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What impact does personal bankruptcy have on a credit report?

On Behalf of | Jul 9, 2024 | Bankruptcy |

Many personal opportunities depend on someone’s credit history. Obviously, someone’s eligibility for a mortgage or the best terms on a car loan depends on their credit history. Lenders look at someone’s credit history and consider their overall credit score when determining if someone is eligible for a loan and what terms the company may offer.

Credit scores can also affect housing. Landlords look not just at eviction history but someone’s history paying their other bills when deciding whether to rent to them or not. Employers even pull credit reports when deciding who to promote or hire for a sought-after position within the company.

Late and missed payments, creditor judgments and bankruptcies all turn up on someone’s credit report during a check of their financial history. How much of an impact does a bankruptcy filing tend to have on someone’s credit score and overall credit report?

Credit scores drop during and after bankruptcy

In many ways, bankruptcy is the most serious blemish that someone could add to their credit report. A recent bankruptcy filing can drag someone’s score down by as much as 200 points in some cases. They can go from having standard or above-average credit to a very negative credit situation in one day when they file.

That being said, the negative impact of the bankruptcy diminishes slightly every month. The older the bankruptcy becomes, the less weight lenders and other parties apply to the bankruptcy. It is also worth noting that the single defect caused by a bankruptcy can be much less damaging than multiple accounts in bad standing and judgments from different creditors.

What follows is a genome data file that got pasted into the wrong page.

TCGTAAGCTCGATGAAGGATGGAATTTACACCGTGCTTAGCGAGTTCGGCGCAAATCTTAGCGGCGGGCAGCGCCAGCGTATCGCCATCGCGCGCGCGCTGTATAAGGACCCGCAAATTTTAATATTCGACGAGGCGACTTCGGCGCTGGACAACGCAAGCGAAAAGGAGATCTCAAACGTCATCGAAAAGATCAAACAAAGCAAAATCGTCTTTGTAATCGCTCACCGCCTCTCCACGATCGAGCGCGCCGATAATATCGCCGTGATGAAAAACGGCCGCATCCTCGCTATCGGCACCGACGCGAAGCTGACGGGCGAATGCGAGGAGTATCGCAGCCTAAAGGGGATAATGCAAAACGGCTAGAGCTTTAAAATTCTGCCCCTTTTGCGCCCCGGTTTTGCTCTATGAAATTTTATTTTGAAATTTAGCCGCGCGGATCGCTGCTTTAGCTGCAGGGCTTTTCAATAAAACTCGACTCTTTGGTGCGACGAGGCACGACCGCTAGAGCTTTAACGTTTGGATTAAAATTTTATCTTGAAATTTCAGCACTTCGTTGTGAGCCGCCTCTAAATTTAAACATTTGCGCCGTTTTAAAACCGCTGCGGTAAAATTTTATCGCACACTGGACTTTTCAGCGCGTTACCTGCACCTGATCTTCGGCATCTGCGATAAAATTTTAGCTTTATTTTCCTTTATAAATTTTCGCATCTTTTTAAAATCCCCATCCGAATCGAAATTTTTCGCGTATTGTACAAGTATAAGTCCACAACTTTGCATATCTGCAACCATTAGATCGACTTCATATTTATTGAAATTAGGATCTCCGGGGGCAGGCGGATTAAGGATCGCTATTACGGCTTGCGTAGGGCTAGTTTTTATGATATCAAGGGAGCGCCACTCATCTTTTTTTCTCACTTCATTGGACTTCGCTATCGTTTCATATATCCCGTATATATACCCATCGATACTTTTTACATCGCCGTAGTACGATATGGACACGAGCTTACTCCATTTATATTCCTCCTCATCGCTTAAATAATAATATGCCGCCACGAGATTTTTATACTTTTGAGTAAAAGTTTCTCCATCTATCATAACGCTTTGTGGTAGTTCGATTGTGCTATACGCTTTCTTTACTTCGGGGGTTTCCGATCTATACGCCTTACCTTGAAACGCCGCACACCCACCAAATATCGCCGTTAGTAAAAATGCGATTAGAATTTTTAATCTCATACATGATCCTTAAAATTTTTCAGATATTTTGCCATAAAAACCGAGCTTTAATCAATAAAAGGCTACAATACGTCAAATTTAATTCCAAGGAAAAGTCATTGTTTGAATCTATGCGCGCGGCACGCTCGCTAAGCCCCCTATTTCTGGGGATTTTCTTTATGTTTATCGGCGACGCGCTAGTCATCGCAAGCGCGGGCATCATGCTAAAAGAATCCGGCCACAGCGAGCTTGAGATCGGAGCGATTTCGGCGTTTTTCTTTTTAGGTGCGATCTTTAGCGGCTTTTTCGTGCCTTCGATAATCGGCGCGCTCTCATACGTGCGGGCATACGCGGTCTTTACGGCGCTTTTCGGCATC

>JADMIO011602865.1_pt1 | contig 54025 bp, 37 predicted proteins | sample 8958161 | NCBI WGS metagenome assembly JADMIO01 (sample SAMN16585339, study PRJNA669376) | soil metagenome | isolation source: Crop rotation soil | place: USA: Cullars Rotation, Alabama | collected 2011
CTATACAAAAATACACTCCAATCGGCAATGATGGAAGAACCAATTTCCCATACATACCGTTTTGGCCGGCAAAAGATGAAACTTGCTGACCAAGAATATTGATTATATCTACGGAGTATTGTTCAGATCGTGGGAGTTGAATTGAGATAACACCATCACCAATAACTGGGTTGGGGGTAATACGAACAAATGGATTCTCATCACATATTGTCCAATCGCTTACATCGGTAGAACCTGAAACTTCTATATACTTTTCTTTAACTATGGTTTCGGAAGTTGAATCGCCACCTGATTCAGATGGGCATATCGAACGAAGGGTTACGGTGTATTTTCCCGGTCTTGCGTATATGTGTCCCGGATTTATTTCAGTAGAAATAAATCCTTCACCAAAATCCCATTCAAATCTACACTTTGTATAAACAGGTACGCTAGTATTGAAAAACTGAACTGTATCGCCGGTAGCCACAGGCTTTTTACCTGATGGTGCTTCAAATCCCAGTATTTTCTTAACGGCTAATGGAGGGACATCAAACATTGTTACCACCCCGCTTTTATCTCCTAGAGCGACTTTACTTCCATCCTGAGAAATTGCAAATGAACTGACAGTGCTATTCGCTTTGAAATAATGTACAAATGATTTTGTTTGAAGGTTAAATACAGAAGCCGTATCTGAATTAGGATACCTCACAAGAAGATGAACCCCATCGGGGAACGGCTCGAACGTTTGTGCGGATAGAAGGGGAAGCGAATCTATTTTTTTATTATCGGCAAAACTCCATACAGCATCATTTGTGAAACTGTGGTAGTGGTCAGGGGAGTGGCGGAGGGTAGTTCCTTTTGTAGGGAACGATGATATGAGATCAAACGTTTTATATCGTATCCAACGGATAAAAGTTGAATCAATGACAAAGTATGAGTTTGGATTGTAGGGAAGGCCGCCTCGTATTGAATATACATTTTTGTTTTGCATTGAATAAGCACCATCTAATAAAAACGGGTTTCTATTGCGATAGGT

Credit reports only show bankruptcy for so long

The good news is that with each month of on-time payments, a person who previously filed for bankruptcy improves their circumstances. Eventually, their credit score might be as good as it was before they filed or even higher.

The record of the bankruptcy eventually falls off of their report and is no longer visible to others. If someone filed for a Chapter 7 bankruptcy, their discharge shows up for 10 years after they complete the process. Those who complete a Chapter 13 bankruptcy typically have record of the bankruptcy on their report for seven years after their discharge.

Understanding the impact a bankruptcy filing could have on someone’s credit score and credit report can give people greater confidence when they decide to file. Although bankruptcy is a substantial blemish, it is not a permanent negative mark on someone’s credit report.

photo of attorney R. Richard Croce